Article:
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Development in Singapore's Retail Landscape: Introduction of the Code of Conduct for Leasing of Retail Premises in Singapore

  • 09 April 2021 09 April 2021
  • Asia Pacific

On 26 March 2021, the Fair Tenancy Pro Tem Committee (“Committee”) released the Code of Conduct for Leasing of Retail Premises in Singapore (“Code”).  We set out the key points of the Code which retailers should take note of going forward in navigating Singapore’s evolving retail landscape.

Who is the Committee?

The Committee comprises representatives from the landlord and tenant communities, as well as industry experts and members from academia. It was formed in June 2020 to strengthen collaboration between landlords and tenants, with the intent to address long-standing tenancy issues for the retail, food & beverage (“F&B”), and lifestyle sectors, and to help establish industry norms on tenancy practices and terms.

What are the objectives of the Code?

The key objectives of the Code are:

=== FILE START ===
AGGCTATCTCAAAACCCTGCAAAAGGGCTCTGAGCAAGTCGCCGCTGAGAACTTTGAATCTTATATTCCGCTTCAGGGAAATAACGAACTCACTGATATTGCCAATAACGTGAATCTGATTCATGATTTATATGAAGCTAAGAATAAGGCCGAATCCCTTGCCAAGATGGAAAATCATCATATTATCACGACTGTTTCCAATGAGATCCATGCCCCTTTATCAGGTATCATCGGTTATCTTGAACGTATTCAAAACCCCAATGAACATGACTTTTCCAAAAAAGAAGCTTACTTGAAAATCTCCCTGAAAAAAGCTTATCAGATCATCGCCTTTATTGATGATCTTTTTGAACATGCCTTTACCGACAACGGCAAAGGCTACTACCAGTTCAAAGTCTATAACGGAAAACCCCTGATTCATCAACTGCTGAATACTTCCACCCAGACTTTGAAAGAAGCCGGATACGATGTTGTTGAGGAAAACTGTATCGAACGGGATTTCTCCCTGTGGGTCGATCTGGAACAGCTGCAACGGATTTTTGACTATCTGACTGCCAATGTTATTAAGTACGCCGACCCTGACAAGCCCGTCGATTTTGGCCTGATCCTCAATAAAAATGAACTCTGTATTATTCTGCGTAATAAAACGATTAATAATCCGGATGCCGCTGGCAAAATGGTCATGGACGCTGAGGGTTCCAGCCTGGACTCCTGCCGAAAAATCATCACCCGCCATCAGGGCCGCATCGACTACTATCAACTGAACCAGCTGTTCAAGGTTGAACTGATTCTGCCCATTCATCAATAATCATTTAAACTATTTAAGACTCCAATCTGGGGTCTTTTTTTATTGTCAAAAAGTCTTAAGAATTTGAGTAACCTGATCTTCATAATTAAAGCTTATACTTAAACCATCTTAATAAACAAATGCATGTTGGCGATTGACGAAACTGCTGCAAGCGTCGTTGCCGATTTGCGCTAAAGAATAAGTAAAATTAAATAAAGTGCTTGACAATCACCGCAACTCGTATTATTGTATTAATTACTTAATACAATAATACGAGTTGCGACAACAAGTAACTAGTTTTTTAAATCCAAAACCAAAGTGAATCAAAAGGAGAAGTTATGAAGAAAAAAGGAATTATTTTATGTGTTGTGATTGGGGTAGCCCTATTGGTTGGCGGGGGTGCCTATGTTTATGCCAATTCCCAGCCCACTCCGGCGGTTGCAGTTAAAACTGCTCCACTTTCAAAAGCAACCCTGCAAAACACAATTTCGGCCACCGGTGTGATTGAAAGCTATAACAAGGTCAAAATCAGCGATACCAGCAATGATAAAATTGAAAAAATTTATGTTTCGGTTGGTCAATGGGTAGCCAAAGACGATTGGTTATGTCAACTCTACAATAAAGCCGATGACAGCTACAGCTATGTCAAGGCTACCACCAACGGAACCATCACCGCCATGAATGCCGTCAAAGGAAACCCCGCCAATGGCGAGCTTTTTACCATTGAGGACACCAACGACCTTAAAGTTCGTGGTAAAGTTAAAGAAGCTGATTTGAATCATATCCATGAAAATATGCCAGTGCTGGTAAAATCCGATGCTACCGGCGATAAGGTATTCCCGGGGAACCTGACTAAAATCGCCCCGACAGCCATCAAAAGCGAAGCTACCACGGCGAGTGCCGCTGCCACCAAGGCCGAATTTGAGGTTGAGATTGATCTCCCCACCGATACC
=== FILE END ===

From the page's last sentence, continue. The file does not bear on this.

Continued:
• To provide a set of guidelines to enable a fair and balanced position in lease negotiations.
  • To develop a governance framework to ensure compliance by the industry.
  • To introduce an accessible dispute resolution framework for landlords and tenants.

Who does the Code apply to?

The Code applies to all “Qualifying Retail Premises” in Singapore, which is defined as premises that are:

  • held under a lease agreement entered into on or after 1 June 2021 with a tenure of more than one year; and
  • permitted to be used by the Urban Redevelopment Authority (“URA”) and other relevant authorities for any of the following uses:
    • F&B
    • Shop
    • Medical / dental clinic / aesthetic clinic
    • Pet shop and pet boarding
    • Commercial school
    • Sports and recreation / place of entertainment

What is the legal effect of the Code?